London Running Routes:
Best London Running Routes: Overview
Docklands-LimehouseRegent's Canal and Camden Town
3-Parks Route: Hyde Park, Green Park, St. James' Park
Heathrow Harmondsworth Moor
Wimbledon Common Trail Run
Royal Docks/ExCeL Route
Kew / Brentford Thames Run
For more running routes, see Route List.
If your company hates you so much that they book you into airport hotels, you should probably just sit down and cry right there, wherever you are at this moment. A whole world full of great towns and countryside is just waiting to be explored -- and there you are, squeezed between freeways, jets thundering overhead, and diesel fumes lingering in the parking lots of those bunker-like structures euphemistically called hotels.
NOTE: see the Destinations Tips page for tips about spending your free time in this great town!
My new employer was obviously trying to tell me something that I don't want to hear when they sent me off to stay at the Sheraton Heathrow on my very first week of work this past week. London -- the most fun-, interesting-, greatest city around -- was just a stone's throw away, but I was stuck out at the airport.
Making the best of this disaster, I went running in the green area just behind the hotel, north of Heathrow, and to my complete surprise, I found (relative) paradise. Harmondsworth village is just separated from the hotel by one field. And there is rolling parkland stretching west of the village, called Harmondsworth Moor, full of public footpaths, streams, hills, lakes and swampy ecosystems.
|Harmondsworth Moor pond|
|The Wraysbury River flows through the park|
If you're staying at the Sheraton Heathrow (don't mix this up with the GOOD Sheraton, the Skyline, down at the other end of Bath Road -- route A4), just follow this route to running heaven. Other hotels such as the Thistle, Heathrow Lodge, Arora and Holiday Inn Bath Road are also close to this route:
Heathrow Harmondsworth Moor Route
Walk out to the street in front of the Sheraton Heathrow Hotel, and just turn right, and run westwards to the end of the hotel property (the parking lot). Right there between the parking lot and the next building, there's a little paved footpath heading north to your right. Head up the footpath. The building on the left seems to be a prison (although it's hard to distinguish from the other airport hotels). Just run up the path, but watch out for the squashed rat! An open farm-field will soon open up on your right, behind the hotel.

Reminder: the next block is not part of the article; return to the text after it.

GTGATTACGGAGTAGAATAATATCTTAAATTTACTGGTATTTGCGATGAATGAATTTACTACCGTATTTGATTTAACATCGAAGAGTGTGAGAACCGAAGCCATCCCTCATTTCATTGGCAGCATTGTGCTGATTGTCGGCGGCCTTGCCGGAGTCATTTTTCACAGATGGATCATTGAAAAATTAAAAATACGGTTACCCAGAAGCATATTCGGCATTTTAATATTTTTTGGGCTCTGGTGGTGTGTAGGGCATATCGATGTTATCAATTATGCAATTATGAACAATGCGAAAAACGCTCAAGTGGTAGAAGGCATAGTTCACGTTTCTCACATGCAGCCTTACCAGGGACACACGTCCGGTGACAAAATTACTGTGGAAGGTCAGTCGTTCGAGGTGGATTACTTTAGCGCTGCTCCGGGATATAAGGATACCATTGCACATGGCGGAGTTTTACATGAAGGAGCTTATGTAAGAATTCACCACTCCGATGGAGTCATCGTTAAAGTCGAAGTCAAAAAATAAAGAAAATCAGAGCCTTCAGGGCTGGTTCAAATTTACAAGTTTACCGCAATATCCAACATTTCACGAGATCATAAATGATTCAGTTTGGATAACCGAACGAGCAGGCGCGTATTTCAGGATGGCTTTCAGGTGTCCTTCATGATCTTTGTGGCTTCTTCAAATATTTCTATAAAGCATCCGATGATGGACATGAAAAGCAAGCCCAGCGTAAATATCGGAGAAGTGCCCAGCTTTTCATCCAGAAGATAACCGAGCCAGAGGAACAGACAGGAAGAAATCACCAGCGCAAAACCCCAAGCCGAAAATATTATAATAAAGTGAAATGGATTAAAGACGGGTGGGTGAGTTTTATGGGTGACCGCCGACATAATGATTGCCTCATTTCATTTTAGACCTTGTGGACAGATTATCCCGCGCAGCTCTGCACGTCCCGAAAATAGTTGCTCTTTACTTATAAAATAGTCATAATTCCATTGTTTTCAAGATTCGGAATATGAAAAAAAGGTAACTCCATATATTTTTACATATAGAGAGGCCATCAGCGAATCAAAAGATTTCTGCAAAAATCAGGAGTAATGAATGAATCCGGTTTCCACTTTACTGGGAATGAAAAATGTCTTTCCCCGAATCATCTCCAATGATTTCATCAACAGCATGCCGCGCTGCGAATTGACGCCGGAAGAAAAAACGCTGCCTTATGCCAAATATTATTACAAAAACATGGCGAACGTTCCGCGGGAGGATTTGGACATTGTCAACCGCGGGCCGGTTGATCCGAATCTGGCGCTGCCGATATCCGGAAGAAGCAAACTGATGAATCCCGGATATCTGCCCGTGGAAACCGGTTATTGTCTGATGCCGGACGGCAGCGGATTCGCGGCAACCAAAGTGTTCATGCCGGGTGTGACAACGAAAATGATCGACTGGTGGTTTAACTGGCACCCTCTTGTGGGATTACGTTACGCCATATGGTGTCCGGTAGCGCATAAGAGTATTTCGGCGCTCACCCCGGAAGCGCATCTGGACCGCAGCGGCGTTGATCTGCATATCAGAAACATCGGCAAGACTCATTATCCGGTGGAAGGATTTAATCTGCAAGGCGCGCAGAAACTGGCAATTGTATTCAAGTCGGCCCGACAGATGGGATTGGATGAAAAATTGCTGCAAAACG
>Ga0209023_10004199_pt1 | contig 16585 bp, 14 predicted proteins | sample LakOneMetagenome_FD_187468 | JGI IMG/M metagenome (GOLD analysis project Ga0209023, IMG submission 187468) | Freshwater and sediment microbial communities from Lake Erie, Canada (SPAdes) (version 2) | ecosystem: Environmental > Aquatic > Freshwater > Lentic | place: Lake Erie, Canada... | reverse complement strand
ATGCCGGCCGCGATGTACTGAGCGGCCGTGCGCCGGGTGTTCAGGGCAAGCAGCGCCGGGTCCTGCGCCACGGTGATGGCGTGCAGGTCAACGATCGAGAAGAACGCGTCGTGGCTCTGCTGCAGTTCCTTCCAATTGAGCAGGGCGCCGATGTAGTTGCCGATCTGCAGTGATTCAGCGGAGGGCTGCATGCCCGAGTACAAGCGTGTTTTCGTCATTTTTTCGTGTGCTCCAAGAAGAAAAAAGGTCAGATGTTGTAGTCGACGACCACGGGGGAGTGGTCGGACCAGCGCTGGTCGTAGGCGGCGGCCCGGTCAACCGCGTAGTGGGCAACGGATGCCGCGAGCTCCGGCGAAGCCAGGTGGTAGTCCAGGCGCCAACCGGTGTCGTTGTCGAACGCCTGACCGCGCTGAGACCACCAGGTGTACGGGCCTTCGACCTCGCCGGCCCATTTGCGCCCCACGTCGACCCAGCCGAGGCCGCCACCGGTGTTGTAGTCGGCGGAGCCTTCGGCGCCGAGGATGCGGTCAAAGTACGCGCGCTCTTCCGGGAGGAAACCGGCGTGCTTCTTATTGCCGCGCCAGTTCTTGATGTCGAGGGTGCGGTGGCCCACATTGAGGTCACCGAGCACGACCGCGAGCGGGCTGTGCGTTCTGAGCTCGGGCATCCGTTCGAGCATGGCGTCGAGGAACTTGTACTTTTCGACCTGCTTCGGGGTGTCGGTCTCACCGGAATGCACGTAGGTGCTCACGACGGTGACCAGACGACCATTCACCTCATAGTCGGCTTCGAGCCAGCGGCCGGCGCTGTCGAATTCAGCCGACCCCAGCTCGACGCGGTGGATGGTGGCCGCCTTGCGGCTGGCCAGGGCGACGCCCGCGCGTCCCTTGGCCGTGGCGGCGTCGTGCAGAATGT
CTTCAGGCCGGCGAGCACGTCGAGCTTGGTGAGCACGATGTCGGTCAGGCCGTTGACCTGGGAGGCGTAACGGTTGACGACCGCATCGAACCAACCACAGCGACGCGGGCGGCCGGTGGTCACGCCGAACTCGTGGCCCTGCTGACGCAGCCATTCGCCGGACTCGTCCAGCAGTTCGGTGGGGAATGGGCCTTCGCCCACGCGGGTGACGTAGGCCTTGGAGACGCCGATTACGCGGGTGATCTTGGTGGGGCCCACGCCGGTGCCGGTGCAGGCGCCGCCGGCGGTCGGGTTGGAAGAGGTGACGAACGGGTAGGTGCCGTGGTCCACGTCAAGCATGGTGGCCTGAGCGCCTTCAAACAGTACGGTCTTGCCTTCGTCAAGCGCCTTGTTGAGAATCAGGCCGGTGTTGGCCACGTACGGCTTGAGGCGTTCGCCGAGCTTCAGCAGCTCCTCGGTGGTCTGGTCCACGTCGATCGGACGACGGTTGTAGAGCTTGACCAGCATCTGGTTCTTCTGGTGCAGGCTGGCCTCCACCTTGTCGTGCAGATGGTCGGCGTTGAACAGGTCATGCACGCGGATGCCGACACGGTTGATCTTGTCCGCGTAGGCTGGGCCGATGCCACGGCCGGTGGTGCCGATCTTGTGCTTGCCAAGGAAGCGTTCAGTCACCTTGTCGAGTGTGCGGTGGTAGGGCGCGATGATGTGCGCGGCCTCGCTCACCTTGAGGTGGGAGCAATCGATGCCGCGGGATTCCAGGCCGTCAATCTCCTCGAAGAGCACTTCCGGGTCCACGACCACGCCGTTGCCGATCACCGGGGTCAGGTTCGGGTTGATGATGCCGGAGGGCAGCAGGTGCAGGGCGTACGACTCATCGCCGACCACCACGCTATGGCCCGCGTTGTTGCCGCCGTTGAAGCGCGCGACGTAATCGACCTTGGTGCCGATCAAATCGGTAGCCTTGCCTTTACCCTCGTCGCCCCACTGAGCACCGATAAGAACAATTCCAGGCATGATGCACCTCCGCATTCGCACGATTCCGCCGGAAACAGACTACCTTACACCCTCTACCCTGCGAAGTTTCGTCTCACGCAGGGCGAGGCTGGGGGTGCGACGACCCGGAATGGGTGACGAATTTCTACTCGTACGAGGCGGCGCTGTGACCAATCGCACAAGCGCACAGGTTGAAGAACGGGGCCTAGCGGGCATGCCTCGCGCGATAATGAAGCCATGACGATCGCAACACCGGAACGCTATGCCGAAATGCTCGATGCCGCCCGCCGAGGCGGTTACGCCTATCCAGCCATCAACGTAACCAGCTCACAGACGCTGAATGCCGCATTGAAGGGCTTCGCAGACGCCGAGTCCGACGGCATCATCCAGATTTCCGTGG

After the field, the path goes through a green gate and then splits the village recreation fields. Turn left at the gate and run diagonally across the green lawn towards the northwest corner of the park, keeping the houses to your right. You'll see another green gate between the last rows of houses. Follow the street until it runs into a little road after just one block, Moor Lane.
Now, turn left on this road and you'll run straight into the moor, about a kilometer ahead. Ignore the 2 different barriers in the street, including the blocked bridge, just keep going straight on the footpath. You'll pass some foot trails that cut off to the left and right at various times, going to several parts of the moor, but we'll ignore them. You'll hear the M25 motorway straight ahead getting louder. The road ends at a wooden fence where a wooden waymarker points to Joan's Bridge to the south (left) or West Drayson village just 1.5 miles to the north (right).
|Waymarker to Joan's Bridge|
|Along the ridge|
When heading out Moor Lane back to the village, instead of turning right on the first street, back to the recreation field again, keep going straight into the village to take a look. In just a few blocks you'll see the Five Bells pub on the left. Turn left there and you'll find the old church right behind it, and its ancient churchyard (Mr. Cox, who bred the tasty Cox apples is buried here, I'm told). The church is very English: built of split flintstones, with their glassy surfaces reflecting the light, and a solid oak portal at the front door. The churchyard is full of impressive deep-green yew trees.
|The Harmondsworth village green, churchyard in background|
|In the Harmondsworth Hall guest parlor: is this an airport hotel?|
|Saxon Lake at sunset|